They can amount to over 40 per cent of the purchase price of a new property and over 25 per cent for a property over five years old. Most property fees are based on the ‘declared’ value of the property, which may be less than the purchase price or its ‘market’ value.
You should never be tempted to under-declare the price in order to pay lower fees as it can have serious consequences if it’s discovered.
The fees associated with buying a property in France are listed below, although not all will apply to all sales. (Stamp duty was abolished in 2006.) Fees are payable on the completion of a sale if not before. Before signing a preliminary contract, check exactly what fees are payable and how much they are, and have them confirmed in writing.
The notaire handling the sale collects all the fees associated with a purchase (except a selling agent’s commission and sundry fees). These are confusingly referred to as the frais de notaire, although only around 10 per cent of them are made by the notaire himself for his services; these are known as émoluments et honoraires. Notaires’ fees are calculated as a percentage of the purchase price on the sliding scale shown below, which is fixed by the government. Note, however, that these are the maximum fees they can charge; they can be (and usually are!) considerably more than the actual amount due (allegedly in case of unforeseen expenses) and you can wait up to six months to receive a reimbursement of the amount overpaid.
Portion of Purchase Price - Rate - Cumulative Fee
Up to €45,734.71 - 5% - €2,286.74
Over €45,734.71 - 2.5%
This means that the notaire’s fees for a property costing €100,000, for example, would be €3,643.37, to which VAT must be added (see below). In addition, a notaire will normally charge you around €250 for preparing a preliminary contract. Note that British solicitors have challenged the notaires’ monopoly on conveyancing in France and, should government regulation be abolished, fees will inevitably come down significantly.
Registration taxes (taxes de publicité foncière/TPF) vary according to whether you’re buying a new or an ‘old’ (i.e. over five years old) property. On an old property registration taxes (known in this case as droits de mutation) total 4.89 per cent, which comprises 3.6 per cent departmental tax (taxe départmentale), which is itself subject to 2.5 per cent frais de recouvrement making an effective tax of 3.69 per cent, and 1.2 per cent communal tax (taxe communale or taxe additionnelle). The same rates apply to building plots and commercial property. On a property less than five years old that’s being sold for the first time, TPF is at just 0.6 per cent of the price excluding VAT, which must also be paid (see below).
Land Registry Fees
Expenses associated with land registration (droits d’enregistrement) depend on the size of the mortgage and the number of searches made by the notary in order to draft the deed of sale but usually total around 0.6 per cent of the property’s value.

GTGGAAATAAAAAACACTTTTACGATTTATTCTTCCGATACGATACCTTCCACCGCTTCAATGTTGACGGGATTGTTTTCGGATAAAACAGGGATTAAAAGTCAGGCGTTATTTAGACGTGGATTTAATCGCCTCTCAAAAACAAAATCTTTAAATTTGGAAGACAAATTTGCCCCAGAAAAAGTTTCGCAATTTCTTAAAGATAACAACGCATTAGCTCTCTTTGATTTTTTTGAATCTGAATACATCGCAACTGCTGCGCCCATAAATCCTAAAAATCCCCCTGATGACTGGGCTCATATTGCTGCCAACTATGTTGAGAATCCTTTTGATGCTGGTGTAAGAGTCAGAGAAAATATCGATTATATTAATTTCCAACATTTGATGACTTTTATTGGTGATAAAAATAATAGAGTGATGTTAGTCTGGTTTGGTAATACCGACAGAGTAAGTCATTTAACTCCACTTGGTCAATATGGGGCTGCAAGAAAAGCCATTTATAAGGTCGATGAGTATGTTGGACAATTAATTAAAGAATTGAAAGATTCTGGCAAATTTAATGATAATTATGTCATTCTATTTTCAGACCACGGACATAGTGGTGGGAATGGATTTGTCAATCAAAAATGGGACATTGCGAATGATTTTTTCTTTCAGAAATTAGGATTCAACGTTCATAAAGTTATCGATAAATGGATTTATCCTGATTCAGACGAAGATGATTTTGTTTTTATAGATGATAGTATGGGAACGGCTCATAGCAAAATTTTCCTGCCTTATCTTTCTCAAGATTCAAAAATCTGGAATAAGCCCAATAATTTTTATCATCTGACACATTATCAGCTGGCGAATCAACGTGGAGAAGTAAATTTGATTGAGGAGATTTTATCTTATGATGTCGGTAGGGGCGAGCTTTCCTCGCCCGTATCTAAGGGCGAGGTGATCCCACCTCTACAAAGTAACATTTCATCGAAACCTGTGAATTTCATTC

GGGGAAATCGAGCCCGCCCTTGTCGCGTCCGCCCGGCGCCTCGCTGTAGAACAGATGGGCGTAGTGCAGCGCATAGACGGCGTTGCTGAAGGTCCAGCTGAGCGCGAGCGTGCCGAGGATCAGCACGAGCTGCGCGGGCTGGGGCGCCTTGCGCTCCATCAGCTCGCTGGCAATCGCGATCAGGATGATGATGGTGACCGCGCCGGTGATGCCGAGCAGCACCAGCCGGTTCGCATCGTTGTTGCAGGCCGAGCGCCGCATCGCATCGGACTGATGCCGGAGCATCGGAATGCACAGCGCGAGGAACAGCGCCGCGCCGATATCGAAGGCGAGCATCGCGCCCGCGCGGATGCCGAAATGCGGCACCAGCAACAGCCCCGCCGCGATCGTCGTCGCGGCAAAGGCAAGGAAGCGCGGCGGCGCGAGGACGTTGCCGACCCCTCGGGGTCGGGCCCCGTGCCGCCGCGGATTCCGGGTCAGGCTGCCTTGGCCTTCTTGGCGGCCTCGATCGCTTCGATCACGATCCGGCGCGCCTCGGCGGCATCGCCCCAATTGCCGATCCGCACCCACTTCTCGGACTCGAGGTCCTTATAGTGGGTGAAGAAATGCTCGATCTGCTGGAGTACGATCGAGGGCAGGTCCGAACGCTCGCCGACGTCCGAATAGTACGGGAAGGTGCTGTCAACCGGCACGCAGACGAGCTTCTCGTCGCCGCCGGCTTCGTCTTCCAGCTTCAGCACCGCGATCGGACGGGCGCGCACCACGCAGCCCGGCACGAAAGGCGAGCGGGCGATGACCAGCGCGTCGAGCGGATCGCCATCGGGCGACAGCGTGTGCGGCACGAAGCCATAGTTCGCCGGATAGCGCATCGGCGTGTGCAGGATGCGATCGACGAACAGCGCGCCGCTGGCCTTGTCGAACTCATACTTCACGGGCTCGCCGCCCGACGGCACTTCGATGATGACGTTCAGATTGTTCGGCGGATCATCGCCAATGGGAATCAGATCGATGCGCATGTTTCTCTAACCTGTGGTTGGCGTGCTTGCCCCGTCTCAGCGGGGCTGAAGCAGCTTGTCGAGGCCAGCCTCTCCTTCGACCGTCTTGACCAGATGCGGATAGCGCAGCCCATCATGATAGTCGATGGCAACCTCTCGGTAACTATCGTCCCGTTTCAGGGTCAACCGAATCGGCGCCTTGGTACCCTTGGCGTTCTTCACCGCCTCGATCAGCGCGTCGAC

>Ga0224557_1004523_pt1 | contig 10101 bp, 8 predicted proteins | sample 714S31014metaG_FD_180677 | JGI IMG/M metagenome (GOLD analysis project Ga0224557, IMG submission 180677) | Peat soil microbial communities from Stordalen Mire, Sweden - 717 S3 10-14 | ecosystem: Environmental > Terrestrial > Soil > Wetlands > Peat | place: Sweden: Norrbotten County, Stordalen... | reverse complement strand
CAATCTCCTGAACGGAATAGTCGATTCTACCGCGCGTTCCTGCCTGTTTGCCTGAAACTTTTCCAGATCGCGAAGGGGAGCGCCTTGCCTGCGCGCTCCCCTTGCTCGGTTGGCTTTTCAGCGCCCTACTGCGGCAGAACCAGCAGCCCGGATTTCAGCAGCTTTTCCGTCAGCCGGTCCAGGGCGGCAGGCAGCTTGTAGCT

Mortgage arrangement fees may amount to around 1 per cent of the purchase price. There’s also a fee payable to the notaire for registration of the mortgage at the bureau des hypothèques, which has recently been reduced by around 15 per cent but is still between around 1 and 1.8 per cent of the mortgage amount depending on the type of mortgage.
Value Added Tax
Value added tax (VAT) at 19.6 per cent must be paid on properties less than five years old when they’re sold for the first time. If you sell a new property within five years, you must pay VAT on any profit (plus capital gains tax. Since 1998, there has been no VAT on building plots purchased by individuals. Note also that most of the other fees associated with buying property, including notaires’ fees, are subject to VAT at 19.6 per cent.
Selling Agent’s Fee
Where the selling agent is an estate agent (agent immobilier), his fee is normally calculated as a commission on the selling price, which can be as high as 10 per cent but is more usually between 3 and 8 per cent, the higher rates normally applying to luxury properties. Advertised selling prices usually include the agent’s fee; this is indicated by the terms commission compris or frais d’agence inclus. The words net vendeur indicate that the agent’s fee isn’t included. Before signing a contract, check who must pay the estate agent’s fee and what it will be. When the selling ‘agent’ is a notaire, his fee is generally lower than that of an estate agent and it’s always paid by the buyer. Where no agent is used, i.e. in a direct sale, no fee is payable, which should mean that the purchase price is the relevant percentage lower than those of comparable properties being offered by estate agents and notaires.
Other fees may include the following:
- Lawyer’s fees.
- Surveyor’s or architect’s fees.
- Utility connection and registration fees.
The following example of fees is based on a property costing €100,000 purchased with a €50,000 mortgage. A new home is one less than five years old sold for the first time; an old home is one more than five years old or one less than five years old sold for the second (or subsequent) time
Fees: New Home - Old Home
Registration Taxes: €600 - €4,890
Land Registry Fees: €600 - €600
Mortgage Fees : €2,250 - €2,250
Notaire’s Fee: €3,643 - €3,643
Agent’s Commission: Up to €10,000 - Up to €10,000
Lawyer’s Fees: €1,000 - €1,000
Surveyor’s Fee: €200 to €1,500 - €200 to €1,500
VAT: €20,922 - €2,162
TOTAL:Up to €40,515 - Up to €26,045
In addition to the fees associated with buying a property you must take into account running costs. These include local property taxes, building and contents insurance, standing and consumption charges for utilities, community fees for a community property, maintenance costs (e.g. garden and pool), plus a caretaker’s or management fees if you leave a home empty or let it. Annual running costs usually average around 2 to 3 per cent of the cost of a property.